Thanks to the winning design from Vienna, Austria-based Delugan Meissl Associated Architects, this fall and early winter (Sept. 28 to Dec. 2), EYE “provides cinema with all the space it needs,” museum curators promised. With ‘Expanded Cinema,” the participating artists Isaac Julien, Fiona Tan and Yang Fudong “break out of the confines of the silver screen and show films on several screens, which can be walked around and viewed from various angles.”

In their works, the three artists use “tried and tested cinematic methods,” the curatorial description continues, mentioning professional actors, for example, “beautifully lit sets, stylish camerawork and a sophisticated montage.” For his contribution, Julien selected the nine-part, multi-screen film-essay installation Ten Thousand Waves. By contrast, Fiona Tan has two single-screen works in the show “that explore the museological space in a different way.” For The Fifth Night, Yang Fudong placed a row of seven screens side to side that show a single scene from seven different viewpoints, resulting in “an unsettling view of the new China.”

According to the exhibition notes, with multiple screens and views on offer, “watching a film becomes an active experience. The visitors decide their own position and are encouraged to interpret the various facets of the film for themselves.” Reminding museum-goers that “since its inception, film has come in many forms, from fun-fair amusement to art film,” EYE curators say the exhibition “demonstrates that film has long since ceased to be something that can only be viewed in the cinema.”

Nonetheless, and for all our readers who might (rightfully) find this very concept a bit too “exotic,” EYE still has four auditoriums for cinematic and related presentations. With 315 seats upholstered in three different shades of gray, Cinema 1 holds the 1929 organ from the Passage Theatre in The Hague, and Cinema 2 is the most versatile with 130 electrically retractable stadium rakes. Our favorite is the 67-orange-seated fourth auditorium, whose oriental Art Deco elements recall the historic 1910 Cinema Parisien, which was one of the first movie theatres in Amsterdam. The “tribute to this special place in Dutch film history” is enhanced by multi-colored LED lighting that transforms the decorated wall panels.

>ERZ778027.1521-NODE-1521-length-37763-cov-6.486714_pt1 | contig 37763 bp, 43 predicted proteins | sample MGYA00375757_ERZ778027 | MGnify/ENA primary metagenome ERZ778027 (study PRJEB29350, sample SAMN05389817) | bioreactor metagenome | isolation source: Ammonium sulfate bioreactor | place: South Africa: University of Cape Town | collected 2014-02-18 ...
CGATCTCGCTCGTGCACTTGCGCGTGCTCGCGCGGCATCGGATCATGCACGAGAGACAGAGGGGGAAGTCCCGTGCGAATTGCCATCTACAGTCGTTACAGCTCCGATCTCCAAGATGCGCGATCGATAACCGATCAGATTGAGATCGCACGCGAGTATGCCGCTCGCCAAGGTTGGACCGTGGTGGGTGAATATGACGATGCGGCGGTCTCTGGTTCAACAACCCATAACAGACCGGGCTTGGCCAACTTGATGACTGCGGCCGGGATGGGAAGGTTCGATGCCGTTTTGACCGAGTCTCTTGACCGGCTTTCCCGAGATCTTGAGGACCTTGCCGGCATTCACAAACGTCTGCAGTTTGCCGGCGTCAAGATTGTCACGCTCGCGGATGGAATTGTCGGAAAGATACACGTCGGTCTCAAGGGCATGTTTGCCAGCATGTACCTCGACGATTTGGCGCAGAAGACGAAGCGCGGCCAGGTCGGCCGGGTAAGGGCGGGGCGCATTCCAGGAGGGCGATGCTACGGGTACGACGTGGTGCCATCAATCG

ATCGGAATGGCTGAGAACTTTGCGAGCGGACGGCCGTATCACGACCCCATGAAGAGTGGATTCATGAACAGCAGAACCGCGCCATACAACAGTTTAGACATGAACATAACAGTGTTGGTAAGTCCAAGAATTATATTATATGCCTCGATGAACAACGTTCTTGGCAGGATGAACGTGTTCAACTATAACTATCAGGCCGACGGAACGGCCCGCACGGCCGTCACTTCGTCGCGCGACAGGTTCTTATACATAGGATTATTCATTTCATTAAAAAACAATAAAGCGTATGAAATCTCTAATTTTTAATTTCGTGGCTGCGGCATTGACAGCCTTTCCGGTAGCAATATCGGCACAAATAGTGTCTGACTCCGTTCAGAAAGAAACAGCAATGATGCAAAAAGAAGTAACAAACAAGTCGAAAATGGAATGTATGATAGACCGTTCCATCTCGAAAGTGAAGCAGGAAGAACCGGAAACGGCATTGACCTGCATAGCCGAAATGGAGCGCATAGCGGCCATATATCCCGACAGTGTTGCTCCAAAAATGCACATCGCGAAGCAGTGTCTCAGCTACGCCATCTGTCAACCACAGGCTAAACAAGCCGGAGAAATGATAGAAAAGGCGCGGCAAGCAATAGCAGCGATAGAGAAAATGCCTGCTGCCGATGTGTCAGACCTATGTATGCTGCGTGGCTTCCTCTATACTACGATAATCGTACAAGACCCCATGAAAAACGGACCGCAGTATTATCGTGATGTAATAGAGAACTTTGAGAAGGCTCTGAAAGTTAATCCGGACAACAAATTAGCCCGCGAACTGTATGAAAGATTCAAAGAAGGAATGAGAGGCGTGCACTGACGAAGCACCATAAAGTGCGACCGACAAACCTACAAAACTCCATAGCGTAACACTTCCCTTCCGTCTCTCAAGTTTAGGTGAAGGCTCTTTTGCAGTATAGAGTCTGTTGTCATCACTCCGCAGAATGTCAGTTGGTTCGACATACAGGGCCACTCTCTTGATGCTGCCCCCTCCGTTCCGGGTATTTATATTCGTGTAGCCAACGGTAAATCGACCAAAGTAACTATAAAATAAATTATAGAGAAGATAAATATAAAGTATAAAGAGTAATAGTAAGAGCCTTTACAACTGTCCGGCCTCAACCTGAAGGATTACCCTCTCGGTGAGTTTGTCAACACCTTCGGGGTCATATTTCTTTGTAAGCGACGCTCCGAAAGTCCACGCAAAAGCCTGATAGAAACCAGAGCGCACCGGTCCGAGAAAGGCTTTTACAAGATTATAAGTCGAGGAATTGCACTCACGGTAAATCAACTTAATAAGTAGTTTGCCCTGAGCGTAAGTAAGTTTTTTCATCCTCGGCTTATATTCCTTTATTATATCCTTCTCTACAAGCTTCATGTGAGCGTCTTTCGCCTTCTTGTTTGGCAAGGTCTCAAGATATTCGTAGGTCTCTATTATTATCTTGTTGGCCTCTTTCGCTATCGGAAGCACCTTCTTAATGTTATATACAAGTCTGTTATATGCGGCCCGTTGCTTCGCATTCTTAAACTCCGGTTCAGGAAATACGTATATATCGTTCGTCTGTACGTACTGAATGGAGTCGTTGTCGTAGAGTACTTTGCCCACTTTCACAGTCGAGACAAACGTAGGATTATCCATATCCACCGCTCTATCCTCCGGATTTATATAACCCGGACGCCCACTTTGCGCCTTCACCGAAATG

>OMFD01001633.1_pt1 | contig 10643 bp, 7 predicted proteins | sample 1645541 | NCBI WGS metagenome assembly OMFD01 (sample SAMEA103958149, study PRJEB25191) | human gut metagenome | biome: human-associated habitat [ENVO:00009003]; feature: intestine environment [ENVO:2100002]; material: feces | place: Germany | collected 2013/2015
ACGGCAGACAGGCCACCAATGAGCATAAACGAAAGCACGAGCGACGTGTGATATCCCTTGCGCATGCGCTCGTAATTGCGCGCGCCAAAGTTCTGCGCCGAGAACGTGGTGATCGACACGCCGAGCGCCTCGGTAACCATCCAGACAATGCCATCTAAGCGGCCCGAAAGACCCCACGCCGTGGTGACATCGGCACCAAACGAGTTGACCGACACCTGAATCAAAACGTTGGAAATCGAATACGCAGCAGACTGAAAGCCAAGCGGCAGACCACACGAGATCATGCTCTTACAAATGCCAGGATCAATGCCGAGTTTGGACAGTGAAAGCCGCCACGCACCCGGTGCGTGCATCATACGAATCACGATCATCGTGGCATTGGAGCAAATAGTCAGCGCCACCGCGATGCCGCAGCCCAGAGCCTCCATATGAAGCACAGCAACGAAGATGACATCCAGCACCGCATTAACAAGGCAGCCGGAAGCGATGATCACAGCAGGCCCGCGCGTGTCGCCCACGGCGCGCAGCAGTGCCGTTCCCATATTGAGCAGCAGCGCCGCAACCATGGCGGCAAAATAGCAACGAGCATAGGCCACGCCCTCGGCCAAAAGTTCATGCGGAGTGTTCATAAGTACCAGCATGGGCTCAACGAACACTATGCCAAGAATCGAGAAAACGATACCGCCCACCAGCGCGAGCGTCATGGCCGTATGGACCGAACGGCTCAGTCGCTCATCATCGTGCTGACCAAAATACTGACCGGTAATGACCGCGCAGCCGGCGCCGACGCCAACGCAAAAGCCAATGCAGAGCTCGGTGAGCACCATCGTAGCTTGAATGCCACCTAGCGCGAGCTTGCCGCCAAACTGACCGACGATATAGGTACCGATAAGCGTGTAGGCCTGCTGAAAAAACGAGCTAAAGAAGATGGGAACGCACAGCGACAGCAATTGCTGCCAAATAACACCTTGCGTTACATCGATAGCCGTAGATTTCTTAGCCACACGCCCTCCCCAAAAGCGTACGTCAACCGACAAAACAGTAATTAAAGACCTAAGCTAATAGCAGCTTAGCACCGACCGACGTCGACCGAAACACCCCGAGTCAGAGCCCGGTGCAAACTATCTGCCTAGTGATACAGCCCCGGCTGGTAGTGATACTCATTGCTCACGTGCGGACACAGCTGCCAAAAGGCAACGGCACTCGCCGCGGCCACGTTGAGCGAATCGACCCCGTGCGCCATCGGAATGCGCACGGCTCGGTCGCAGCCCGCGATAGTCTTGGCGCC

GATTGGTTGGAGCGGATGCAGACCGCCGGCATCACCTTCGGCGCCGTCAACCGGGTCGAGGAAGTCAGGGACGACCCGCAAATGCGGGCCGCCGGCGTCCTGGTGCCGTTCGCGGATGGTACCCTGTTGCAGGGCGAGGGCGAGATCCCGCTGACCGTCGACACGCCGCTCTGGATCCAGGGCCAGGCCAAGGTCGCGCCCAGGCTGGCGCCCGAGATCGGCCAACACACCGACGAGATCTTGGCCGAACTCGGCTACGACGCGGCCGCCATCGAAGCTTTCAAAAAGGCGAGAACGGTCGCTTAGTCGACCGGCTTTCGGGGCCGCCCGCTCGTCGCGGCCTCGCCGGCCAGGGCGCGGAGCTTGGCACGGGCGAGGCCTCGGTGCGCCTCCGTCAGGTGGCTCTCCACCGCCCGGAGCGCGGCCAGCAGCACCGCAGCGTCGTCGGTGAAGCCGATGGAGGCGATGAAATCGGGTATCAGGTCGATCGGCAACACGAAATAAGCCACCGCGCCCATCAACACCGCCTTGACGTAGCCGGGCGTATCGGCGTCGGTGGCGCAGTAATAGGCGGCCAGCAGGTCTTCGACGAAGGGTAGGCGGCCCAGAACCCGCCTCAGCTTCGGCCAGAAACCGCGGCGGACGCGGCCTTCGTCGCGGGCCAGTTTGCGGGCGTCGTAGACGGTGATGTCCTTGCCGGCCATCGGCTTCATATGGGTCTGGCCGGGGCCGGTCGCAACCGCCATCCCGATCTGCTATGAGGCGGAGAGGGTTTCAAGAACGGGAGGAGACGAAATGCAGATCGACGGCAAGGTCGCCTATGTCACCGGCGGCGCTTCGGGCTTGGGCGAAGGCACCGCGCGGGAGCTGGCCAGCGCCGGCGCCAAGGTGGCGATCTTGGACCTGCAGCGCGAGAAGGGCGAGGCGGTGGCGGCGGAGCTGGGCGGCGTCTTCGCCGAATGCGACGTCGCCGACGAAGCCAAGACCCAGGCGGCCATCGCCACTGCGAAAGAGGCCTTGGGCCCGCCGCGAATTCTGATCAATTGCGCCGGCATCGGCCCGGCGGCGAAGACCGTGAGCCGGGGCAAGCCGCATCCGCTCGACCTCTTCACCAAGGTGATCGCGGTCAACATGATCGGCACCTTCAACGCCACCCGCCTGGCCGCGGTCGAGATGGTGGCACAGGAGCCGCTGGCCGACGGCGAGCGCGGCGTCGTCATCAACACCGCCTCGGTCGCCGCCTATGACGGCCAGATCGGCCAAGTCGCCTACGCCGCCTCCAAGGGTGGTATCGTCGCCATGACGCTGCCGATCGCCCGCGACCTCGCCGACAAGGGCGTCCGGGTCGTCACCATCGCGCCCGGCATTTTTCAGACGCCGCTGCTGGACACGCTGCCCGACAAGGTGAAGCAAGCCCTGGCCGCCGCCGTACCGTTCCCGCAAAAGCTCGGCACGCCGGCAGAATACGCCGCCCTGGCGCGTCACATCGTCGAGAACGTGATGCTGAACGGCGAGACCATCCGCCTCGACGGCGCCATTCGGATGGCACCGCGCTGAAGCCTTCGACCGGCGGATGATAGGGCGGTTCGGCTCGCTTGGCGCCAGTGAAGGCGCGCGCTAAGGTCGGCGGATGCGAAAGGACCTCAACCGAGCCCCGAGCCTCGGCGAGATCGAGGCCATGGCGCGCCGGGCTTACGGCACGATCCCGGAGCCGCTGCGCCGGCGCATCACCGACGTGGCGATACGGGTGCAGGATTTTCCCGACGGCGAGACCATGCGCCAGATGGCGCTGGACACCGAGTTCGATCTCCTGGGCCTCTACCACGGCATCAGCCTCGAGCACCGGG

Changing a 24- by 36-foot (7.3 x 11 m) room in Nashville into a private screening room covered in exotic woods “in the Chinese style” did not initially pique the interest of Theo Kalomirakis (www.tktheaters.com). “Originally, I resisted [his client’s] proposal,” the renowned New York City-headquartered home-theatre expert recalls. “When I said, ‘I do not want to do something that will look like a Chinese restaurant or something out of Las Vegas,’ his response was: ‘Chinese architecture has nothing to do with restaurants or Vegas. It is a lot richer and authentic. You are lazy and you find excuses because you do not want to do the work.’”

Kalomirakis had never been called “lazy” before, he admits. “I took his challenge, bought and studied all the books I could find about Chinese architecture, and spent quite a few days at the Chinese wing of the Metropolitan Museum of Art in New York. After all that,” he laughs. “I felt energized and ready to plunge in.”

Taking us on a tour, he mentions passing “the original Buddha sculpture on a pedestal as you enter through a narrow corridor to a second entry way that leads to the main auditorium. Designed to reflect an open-air courtyard topped by a fiber-optic star-lit sky, we created a wraparound mural depicting the Great Wall of China. Part of the mural is used in place of a curtain to conceal the stage area and the screen behind it.”

For the “ultimate outdoor movie experience,” our friends at Kansas City, Missouri-based TK Architects place the screen high above for all to see in one of their new prototypes. “Imagine being in a major city and viewing the latest Hollywood movie release under the stars,” they enthuse about their high-end, high-rise cinema design. “Incorporate the latest projection, sound and seating technology and you have created a formula for cinema success. This 150-seat concept venue takes advantage of the best of both worlds—seeing a movie in a premium setting and being part of a larger social experience.”

The firm’s principal, Jack Muffoletto, provides the reasoning behind this bold and balmy concept. “In densely populated areas, auditoriums are stacked for efficiency. Taking advantage of the roof is another level of efficiency and specialty.” In more general terms, TK Architects “conducts research and development to provide its clients with cutting-edge design that both envisions the future while making the moviegoing experience exciting and attainable. The excitement generated by this kind of discovery is important to our clients and to our very creative design team,” Muffoletto concludes.

Click here for a slideshow of designs mentioned in this article.